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Asking and Answering the Tough Questions about Judaism

Last week, I was privileged to be the invited guest at First United Methodist Church  in the very small town of Amite, Louisiana, to participate in a question and answer session on Judaism.

img_jewsAmite is an hour away from New Orleans, where I live, so I was given the choice of just being available for a phone interview instead of driving, but chose to go to the church instead.  Being keenly aware that we are all responsible for each other was my motive for the drive.  There’s no substitute for being there in person. Body language, tone, eye contact and just the opportunity for Christians to meet a Jewish person, possibly for the first time, and be able to feel a human kinship is more important than answering any single question.

If a group simply wants information, all of it can be found online. The interaction is the most important part of interfaith learning.  When one of us connects in a positive way with 15 Christians, we can help positively shape their perception of Jews for the rest of their lives! And the next time one of them hears a Jewish slur, they are much more likely to react with disapproval, thereby changing the opinions of others, as well.

So how did it go in Amite? Well, the questions about basic Judaism were ones I have answered hundreds of times. However, once we got comfortable with each other, the church members bravely asked the more personal and sometimes difficult cultural questions that too often don’t get asked.

Some of the more difficult questions:

– “Is a Jew ‘Jewish’ because of religion, or because of their culture or lineage?”
– “Why do some Jews keep kosher  and others don’t? If one deviates from Biblical teachings, how are they still Jewish?”
– “Why are Jews associated with bargaining, unfair money lending and the slur Jewing someone down?

The truth is that I think the biggest question modern Jews wrestle with among ourselves is what makes someone Jewish?  There is no one single answer… and if we, the Jews, are conflicted – then is it any wonder that non-Jews are a bit confused as well?

So we discussed the differences between the denominations: Reform, Conservative, Modern Orthodox, and Ultra Orthodox Judaism, and how no one anymore lives exactly according to Biblical law.  We disagree on many things as being central to being Jewish, but we all use the Torah – whether we believe it was written by God or inspired by God or a historical document – as a base.  Another thing most Jews have in common is that we believe in the central concept that God is one.  We also talked about how the technical definition of “who is a Jew” also varies along with each movement – those who believe only in matrilineal descent or Orthodox conversion, or at the other end of the spectrum someone with just one Jewish parent who identifies as Jewish, or anyone who converts to Judaism.There are Jews who go to synagogue every week, or from time to time, or who only celebrate Passover or the high holy days – and in modern Judaism, any set “line” is left purposely not drawn.  Exclusion and judgments are unproductive; rather outreach and inclusion are central to our faith.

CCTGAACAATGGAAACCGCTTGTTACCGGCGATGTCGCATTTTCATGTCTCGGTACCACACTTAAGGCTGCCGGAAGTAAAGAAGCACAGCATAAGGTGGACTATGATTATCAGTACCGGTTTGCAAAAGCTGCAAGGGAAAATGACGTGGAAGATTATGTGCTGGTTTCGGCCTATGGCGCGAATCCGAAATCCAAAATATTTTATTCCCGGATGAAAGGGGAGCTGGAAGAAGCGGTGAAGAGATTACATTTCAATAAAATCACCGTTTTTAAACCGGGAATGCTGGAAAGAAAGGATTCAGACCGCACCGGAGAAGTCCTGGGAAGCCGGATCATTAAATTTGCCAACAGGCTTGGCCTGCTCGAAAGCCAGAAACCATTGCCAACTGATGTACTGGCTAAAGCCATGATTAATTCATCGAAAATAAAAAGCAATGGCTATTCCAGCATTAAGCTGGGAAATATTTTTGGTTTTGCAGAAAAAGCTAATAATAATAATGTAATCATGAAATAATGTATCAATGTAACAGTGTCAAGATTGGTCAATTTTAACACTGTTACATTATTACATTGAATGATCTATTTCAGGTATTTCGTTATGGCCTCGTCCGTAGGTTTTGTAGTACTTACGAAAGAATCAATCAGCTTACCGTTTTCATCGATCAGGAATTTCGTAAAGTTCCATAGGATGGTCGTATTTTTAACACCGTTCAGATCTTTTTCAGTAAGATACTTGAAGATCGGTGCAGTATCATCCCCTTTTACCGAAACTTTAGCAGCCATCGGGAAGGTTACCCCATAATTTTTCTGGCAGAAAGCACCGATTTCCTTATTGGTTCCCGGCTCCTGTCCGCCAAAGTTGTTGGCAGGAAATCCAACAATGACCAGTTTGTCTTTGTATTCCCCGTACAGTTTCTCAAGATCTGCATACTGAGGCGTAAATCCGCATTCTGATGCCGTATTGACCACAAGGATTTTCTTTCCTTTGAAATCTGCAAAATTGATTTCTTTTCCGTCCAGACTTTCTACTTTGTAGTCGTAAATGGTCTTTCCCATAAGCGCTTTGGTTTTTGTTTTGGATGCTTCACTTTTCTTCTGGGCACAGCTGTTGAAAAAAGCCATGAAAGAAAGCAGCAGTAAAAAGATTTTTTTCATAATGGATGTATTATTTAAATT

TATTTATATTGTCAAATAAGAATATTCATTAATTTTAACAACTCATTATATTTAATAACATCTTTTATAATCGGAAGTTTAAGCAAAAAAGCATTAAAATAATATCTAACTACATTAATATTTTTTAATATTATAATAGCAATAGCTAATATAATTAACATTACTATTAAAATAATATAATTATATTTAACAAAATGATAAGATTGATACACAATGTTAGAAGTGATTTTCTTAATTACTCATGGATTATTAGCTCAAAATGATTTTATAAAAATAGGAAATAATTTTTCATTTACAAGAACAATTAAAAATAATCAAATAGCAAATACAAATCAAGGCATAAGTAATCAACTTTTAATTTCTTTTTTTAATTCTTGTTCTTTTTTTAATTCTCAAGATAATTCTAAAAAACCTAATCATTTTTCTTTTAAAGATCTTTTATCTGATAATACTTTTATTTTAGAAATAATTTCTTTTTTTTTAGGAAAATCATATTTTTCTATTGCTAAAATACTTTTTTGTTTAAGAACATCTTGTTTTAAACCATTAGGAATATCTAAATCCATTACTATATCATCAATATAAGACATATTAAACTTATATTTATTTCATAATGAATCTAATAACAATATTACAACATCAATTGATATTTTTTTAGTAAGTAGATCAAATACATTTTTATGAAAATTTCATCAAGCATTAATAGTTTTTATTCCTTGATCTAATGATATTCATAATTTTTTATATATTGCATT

To address the hard question about the Jewish stereotypes related to greed and money, we had to talk about a long history. I explained that in medieval Europe, Jews were not allowed to own land, therefore, they were not farmers and ranchers and their income options were limited. Most were merchants and peddlers, buying and selling things.  When a person is successful as a peddler, their main goal, like any modern retailer, is to buy low and sell high.  Whether it was clothing, jewelry, food or household goods, these peddlers were as vital to the economy as the current retailers are today – but that meant they too could be blamed for high prices. Another way Jews earned money without owning land was to become money-lenders.  A Christian was not allowed to earn interest on a loan to another Christian, and Jewish money wasn’t tied up in land, and so they loaned money to Christians to build their churches and homes and keep their farms going.  It was a great business deal for everyone.  However, trouble would come when, for instance, a church defaulted on a loan. Then the Jew was put in the impossible position of foreclosure.  No one looks upon the banker fondly when they are foreclosing on a home or church, even if it is justified!  And if someone was looking for a reason to act with hate towards Jews, this was a ready-made excuse.

These conversations can be hard, but are so rewarding. And as usual, we learn as we teach!  The session opened with a prayer, which I expected, but what I have never heard was the content of this prayer.  This opening prayer was asking God for forgiveness as Christians for the history of maltreatment of Jews during the last 2,000 years.  Pope John II made great strides in reconnecting Jews and Christians, and the facilitator made reference to the prayers of this Pope as the start of the healing process between us.

I hope I continue to be invited throughout my life and I encourage all Jewish people to do the same. I hope the next time you are asked to answer questions, your answer will be YES!

Have you ever been a participant in a program like this? What did you think?

(Image in this post from jerusalemprayerteam.org)

Posted on April 29, 2013

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